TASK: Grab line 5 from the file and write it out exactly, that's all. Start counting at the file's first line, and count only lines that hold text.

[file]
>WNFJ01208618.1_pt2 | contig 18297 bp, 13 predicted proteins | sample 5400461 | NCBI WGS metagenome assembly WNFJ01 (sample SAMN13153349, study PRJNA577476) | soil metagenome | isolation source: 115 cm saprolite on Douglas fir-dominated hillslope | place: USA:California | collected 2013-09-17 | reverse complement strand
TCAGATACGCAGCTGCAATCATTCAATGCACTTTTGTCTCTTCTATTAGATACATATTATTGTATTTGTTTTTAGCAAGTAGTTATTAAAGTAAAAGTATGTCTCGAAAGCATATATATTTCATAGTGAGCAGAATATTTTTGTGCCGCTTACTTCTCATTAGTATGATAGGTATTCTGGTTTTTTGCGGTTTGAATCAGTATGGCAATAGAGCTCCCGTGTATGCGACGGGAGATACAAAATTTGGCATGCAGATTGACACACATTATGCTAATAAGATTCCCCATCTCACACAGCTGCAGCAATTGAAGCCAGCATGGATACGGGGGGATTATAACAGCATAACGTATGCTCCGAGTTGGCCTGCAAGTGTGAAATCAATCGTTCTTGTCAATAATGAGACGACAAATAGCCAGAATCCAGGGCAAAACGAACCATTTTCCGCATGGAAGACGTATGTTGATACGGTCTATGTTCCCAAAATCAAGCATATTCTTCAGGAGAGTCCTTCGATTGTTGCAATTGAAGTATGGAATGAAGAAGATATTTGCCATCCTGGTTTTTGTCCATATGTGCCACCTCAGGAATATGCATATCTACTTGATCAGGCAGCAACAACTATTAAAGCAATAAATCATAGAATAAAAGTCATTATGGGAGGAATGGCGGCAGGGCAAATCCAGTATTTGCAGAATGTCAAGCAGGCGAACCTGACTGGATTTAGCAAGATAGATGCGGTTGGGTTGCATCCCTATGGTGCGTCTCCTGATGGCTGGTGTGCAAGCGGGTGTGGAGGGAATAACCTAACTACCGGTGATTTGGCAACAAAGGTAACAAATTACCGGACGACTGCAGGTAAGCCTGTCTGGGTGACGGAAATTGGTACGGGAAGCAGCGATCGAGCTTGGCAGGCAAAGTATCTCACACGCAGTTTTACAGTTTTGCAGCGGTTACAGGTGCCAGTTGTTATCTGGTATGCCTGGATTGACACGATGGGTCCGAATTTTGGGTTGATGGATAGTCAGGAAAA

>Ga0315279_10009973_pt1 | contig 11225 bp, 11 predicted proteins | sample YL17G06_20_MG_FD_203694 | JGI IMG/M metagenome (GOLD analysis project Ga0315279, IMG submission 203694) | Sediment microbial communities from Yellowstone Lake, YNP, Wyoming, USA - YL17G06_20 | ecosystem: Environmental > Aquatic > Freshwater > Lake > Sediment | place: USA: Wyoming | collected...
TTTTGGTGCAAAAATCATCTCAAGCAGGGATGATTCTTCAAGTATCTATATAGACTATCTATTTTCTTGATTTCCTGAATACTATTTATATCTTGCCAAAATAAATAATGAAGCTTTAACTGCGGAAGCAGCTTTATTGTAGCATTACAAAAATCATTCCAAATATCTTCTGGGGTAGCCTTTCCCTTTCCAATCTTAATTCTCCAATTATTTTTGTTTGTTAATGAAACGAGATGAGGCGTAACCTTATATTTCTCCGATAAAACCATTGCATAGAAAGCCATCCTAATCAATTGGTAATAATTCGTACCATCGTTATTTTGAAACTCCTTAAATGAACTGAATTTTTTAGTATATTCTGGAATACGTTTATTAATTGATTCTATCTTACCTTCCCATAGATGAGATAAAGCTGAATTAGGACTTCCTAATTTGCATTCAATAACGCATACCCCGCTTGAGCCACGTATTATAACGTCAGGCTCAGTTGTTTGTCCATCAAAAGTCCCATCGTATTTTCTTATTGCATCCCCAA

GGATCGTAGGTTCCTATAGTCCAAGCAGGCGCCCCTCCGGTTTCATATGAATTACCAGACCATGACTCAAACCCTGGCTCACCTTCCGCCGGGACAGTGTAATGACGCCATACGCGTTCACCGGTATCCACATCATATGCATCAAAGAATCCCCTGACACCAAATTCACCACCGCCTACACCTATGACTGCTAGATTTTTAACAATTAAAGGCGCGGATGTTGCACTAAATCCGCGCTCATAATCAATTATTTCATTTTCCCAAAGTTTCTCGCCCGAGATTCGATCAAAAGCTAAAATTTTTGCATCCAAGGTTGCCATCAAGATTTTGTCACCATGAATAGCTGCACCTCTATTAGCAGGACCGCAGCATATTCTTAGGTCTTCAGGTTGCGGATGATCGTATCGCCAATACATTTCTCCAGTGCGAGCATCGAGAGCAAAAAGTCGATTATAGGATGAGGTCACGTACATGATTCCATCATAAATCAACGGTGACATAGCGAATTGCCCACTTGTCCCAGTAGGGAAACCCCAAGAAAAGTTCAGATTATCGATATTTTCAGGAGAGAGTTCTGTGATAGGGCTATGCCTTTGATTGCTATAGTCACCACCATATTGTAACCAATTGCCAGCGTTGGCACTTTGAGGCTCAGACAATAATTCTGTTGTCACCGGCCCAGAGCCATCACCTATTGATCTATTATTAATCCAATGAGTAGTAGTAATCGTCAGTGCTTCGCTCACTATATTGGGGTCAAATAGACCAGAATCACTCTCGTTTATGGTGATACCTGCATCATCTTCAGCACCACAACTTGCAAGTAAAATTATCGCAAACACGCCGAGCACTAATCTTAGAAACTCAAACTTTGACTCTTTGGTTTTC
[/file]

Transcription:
GGATCGTAGGTTCCTATAGTCCAAGCAGGCGCCCCTCCGGTTTCATATGAATTACCAGACCATGACTCAAACCCTGGCTCACCTTCCGCCGGGACAGTGTAATGACGCCATACGCGTTCACCGGTATCCACATCATATGCATCAAAGAATCCCCTGACACCAAATTCACCACCGCCTACACCTATGACTGCTAGATTTTTAACAATTAAAGGCGCGGATGTTGCACTAAATCCGCGCTCATAATCAATTATTTCATTTTCCCAAAGTTTCTCGCCCGAGATTCGATCAAAAGCTAAAATTTTTGCATCCAAGGTTGCCATCAAGATTTTGTCACCATGAATAGCTGCACCTCTATTAGCAGGACCGCAGCATATTCTTAGGTCTTCAGGTTGCGGATGATCGTATCGCCAATACATTTCTCCAGTGCGAGCATCGAGAGCAAAAAGTCGATTATAGGATGAGGTCACGTACATGATTCCATCATAAATCAACGGTGACATAGCGAATTGCCCACTTGTCCCAGTAGGGAAACCCCAAGAAAAGTTCAGATTATCGATATTTTCAGGAGAGAGTTCTGTGATAGGGCTATGCCTTTGATTGCTATAGTCACCACCATATTGTAACCAATTGCCAGCGTTGGCACTTTGAGGCTCAGACAATAATTCTGTTGTCACCGGCCCAGAGCCATCACCTATTGATCTATTATTAATCCAATGAGTAGTAGTAATCGTCAGTGCTTCGCTCACTATATTGGGGTCAAATAGACCAGAATCACTCTCGTTTATGGTGATACCTGCATCATCTTCAGCACCACAACTTGCAAGTAAAATTATCGCAAACACGCCGAGCACTAATCTTAGAAACTCAAACTTTGACTCTTTGGTTTTC